A Socio-pragmatic Account of the Relationship between Language and Power in Male-Female Language: Evidence from “Arthur Miller’s Death of a Salesman”

Hosni M. El-daly

Abstract


Based on the premise that language consists of two major dimensions: linguistic and socio-cultural, the present study discusses the way men and women are socialized into differing gender roles and shows how the linguistic usage of men and women reflects these differences. And, with this in mind, Miller’s Death of a Salesman is analyzed with a view to seeing whether Miller delineated his characters according to the stylistic variations in male-female interaction. The umbrella, under which the co-variation of language and gender is examined, is the relationship between language and power. The rationale, then, is that absence of serious attention to such a relationship is a major weakness of linguistic theory in the 21st century. It is hoped that the present study will be a modest contribution towards a clear understanding of the interrelationship between language, gender and power. The present study stresses the fact that gender differentiation in language does not exist in a vacuum, it interacts in a complex way with other kinds of social differentiation. Language and gender are inextricably linked. But the fact that gender is accomplished through talk is only now being addressed seriously by sociolinguists.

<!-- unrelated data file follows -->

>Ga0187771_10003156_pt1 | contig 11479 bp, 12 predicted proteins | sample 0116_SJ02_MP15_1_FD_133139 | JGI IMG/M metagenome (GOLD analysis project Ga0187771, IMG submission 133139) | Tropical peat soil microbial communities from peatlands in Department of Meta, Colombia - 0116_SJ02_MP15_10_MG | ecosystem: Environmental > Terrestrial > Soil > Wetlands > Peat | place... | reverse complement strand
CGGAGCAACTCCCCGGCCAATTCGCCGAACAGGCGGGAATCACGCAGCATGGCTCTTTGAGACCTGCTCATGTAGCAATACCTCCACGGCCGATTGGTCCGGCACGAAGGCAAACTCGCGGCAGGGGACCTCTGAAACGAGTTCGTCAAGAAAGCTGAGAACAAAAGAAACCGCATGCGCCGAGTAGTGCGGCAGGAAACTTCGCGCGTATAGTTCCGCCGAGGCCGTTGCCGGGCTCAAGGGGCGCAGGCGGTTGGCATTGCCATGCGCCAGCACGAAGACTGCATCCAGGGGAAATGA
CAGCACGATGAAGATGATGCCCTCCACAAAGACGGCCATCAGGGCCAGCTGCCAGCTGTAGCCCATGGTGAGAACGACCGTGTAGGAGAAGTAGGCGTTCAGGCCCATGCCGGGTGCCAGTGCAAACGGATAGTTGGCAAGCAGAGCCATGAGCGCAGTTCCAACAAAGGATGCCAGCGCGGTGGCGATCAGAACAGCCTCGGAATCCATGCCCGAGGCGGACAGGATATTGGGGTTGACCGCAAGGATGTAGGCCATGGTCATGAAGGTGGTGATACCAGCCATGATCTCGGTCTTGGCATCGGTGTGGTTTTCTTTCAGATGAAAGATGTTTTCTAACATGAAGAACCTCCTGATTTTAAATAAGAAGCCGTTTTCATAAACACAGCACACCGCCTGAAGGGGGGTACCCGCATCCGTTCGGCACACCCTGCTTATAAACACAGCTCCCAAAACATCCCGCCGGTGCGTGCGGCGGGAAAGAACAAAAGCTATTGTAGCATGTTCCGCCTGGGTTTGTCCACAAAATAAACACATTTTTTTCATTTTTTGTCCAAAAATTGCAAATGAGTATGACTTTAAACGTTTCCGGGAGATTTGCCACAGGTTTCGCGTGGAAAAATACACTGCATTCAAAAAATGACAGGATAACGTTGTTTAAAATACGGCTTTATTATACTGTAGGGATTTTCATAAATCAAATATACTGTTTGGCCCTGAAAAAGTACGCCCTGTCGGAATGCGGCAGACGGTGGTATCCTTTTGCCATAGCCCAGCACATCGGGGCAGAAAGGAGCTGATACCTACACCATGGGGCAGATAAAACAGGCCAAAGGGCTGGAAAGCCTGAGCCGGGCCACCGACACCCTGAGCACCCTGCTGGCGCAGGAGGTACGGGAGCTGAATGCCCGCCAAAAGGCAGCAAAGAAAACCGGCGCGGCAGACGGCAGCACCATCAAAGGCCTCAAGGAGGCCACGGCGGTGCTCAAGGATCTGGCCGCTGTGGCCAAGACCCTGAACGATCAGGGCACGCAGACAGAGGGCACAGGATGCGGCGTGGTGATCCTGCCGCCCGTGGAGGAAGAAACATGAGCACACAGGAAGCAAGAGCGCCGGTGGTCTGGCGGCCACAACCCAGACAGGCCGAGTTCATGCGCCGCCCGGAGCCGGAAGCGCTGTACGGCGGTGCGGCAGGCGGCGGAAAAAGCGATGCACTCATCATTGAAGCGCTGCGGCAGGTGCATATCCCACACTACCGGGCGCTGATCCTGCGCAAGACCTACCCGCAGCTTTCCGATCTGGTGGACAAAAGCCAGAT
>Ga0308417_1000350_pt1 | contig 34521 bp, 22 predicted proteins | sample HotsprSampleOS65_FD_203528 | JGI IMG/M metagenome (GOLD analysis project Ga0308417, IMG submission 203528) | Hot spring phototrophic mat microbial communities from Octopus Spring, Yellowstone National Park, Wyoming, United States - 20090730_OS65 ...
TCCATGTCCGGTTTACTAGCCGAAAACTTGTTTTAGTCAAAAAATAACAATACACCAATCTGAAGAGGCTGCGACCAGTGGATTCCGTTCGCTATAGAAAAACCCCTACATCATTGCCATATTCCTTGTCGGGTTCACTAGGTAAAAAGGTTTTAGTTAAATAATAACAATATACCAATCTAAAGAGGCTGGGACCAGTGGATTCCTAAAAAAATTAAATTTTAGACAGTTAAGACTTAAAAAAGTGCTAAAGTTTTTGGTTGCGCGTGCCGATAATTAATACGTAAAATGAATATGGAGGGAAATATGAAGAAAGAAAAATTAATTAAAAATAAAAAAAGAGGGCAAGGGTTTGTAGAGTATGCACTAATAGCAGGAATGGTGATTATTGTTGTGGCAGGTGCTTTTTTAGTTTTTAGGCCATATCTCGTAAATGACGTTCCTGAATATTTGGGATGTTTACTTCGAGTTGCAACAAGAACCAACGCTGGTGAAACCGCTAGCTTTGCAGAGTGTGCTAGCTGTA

Full Text: Untitled () PDF DOI: 10.5539/ijel.v1n1p62

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International Journal of English Linguistics   ISSN 1923-869X (Print)   ISSN 1923-8703 (Online)

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